When I was a graduate student in social anthropology, my university’s football team played an arch rival the same autumn weekend the Boston Red Sox were playing in the World Series. Our football team was noted for its talented wide receivers. And opposing teams were noted for trying to knock our wide receivers out of the game.In football calculus, knocking a skilled player out of the game is sometimes (but not always) worth the penalty for some form of unnecessary roughness. Some players specialize in this tactic, and are rewarded by fans and coaches when they get away with it. Unnecessary roughness is necessary in this calculus.
I went to this football game, and became curious when the opposing team knelt to pray in the end zone before the game. It was an odd gesture, I felt, for any team contemplating tactics of unnecessary roughness to injure an opposing player.
I decided to write a letter to the student newspaper making the argument that God was not watching the football game that day but was in Boston watching the World Series. Of course, I really didn’t know what God was doing, but I didn’t think trying to injure another player was part of God’s handiwork. After my letter was published, players from my school’s football team challenged me to a college radio station debate about God and football. At least I started a discussion.
I thought of this long-ago incident while watching the recent NFL wildcard playoff game between the Cincinnati Bengals and Pittsburgh Steelers. I watch football for the usual reasons: to witness grace under pressure, the drama of close competition, the beauty of skillful athletic performance, etc. But I usually annoy my friends by saying that I will watch a game with them until the first concussion. After that I feel too much like a fanatic at the Roman Colosseum watching gladiators tear each other apart.
But, of course, this is a cop-out on my part because most of football brain injuries are the result of constant, repetitive sub-concussive blows.
The Bengals-Steelers game evoked my usual ambivalence in watching football. At the end of the game when the Bengals were winning 16-15, their linebacker got a penalty for “unnecessary roughness” for a late hit to the head of a Steelers’ wide receiver that caused his limp body to crumple to the turf. That penalty and another Bengal’s 15-yard penalty at the same time for another player’s “unsportsmanlike conduct” brought the Steelers 30 yards to the 17 yard line and led to an easy game-winning field goal. If you live by “unnecessary roughness,” you may die by the consequences.
Commentators often blame the individual football player for “despicable” and “disgraceful” behavior, or the coach for not controlling his player. This misses the broader point. Blaming the individual is like blaming the canary in the coalmine when it dies from a lack of oxygen. It is like blaming brain damage on a player’s personal health habits while strategically denying a systemic pattern of concussions in the sport.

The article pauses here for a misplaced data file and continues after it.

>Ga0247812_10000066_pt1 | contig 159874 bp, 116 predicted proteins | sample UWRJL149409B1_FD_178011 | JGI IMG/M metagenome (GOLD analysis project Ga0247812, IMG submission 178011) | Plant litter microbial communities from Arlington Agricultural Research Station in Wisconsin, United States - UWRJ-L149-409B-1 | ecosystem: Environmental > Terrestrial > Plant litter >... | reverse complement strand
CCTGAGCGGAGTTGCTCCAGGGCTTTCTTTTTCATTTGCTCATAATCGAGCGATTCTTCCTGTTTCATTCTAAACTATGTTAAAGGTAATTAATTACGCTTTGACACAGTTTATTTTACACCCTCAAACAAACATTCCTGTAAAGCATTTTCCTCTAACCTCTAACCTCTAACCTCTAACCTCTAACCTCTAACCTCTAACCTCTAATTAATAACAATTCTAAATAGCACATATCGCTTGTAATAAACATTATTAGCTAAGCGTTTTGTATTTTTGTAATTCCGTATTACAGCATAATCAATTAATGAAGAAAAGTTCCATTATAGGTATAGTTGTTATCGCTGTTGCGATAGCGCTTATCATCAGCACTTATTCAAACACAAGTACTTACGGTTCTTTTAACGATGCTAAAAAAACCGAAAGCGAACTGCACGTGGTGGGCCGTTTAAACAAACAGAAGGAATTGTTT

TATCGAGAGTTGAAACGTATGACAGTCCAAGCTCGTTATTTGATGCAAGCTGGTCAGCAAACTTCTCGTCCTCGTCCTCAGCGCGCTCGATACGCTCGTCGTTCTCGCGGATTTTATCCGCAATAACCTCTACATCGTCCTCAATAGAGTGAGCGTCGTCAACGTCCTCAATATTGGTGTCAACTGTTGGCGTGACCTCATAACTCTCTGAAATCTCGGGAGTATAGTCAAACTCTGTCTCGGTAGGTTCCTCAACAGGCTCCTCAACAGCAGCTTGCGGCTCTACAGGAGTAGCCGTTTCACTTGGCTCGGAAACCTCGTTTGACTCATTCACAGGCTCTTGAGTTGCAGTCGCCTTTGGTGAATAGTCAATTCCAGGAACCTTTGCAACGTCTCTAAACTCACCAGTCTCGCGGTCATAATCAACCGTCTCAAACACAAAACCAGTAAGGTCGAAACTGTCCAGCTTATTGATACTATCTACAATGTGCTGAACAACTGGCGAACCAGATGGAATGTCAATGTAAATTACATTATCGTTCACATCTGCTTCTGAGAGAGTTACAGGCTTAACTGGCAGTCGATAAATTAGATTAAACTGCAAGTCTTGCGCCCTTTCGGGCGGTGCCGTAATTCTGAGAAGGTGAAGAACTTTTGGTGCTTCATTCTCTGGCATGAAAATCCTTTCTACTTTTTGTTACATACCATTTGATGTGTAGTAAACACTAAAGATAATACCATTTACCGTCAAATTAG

Football violence might be better viewed from a distance, like an anthropologist studying a foreign culture. From a distance, we gain insight into what is close.
To give an example I use in my classes: The French philosopher Simone Weil thought that she could better understand the violence around her, as she escaped Nazi-occupied France in World War II, by reading and writing about the violence in the Trojan War depicted in Homer’s poem, “The Iliad.” This was her way of trying to understand what it means to be a human being in the extreme circumstances of violence, by comparing the “near” violence she was experiencing with the “distant” violence of an ancient foreign culture.
Weil learned an important lesson from Homer’s portrait of war: violence turns the human being into a “thing” — “in the most literal sense: it makes a corpse out of him.” Homer’s poem never “wearies of showing” that spectacle of a human being becoming no more than a “thing,” undeserving of sympathy. Even “the hero becomes a thing dragged behind a chariot in the dust.”
Compare this ancient hero dragged in the dust with injured Steelers’ quarterback Ben Roethlisberger, who was carried out of the stadium on a cart in the Bengals-Steelers game. Cincinnati fans jeered and threw trash at him.
At that moment a football hero, a human being, had become a “thing” — undeserving of sympathy.
William P. Murphy is a lecturer in the Department of Anthropology at Northwestern University. He teaches classes on the anthropology of violence and African civil wars.
Follow the Editorial Board on Twitter: Follow @csteditorials
Send letters to: email@example.com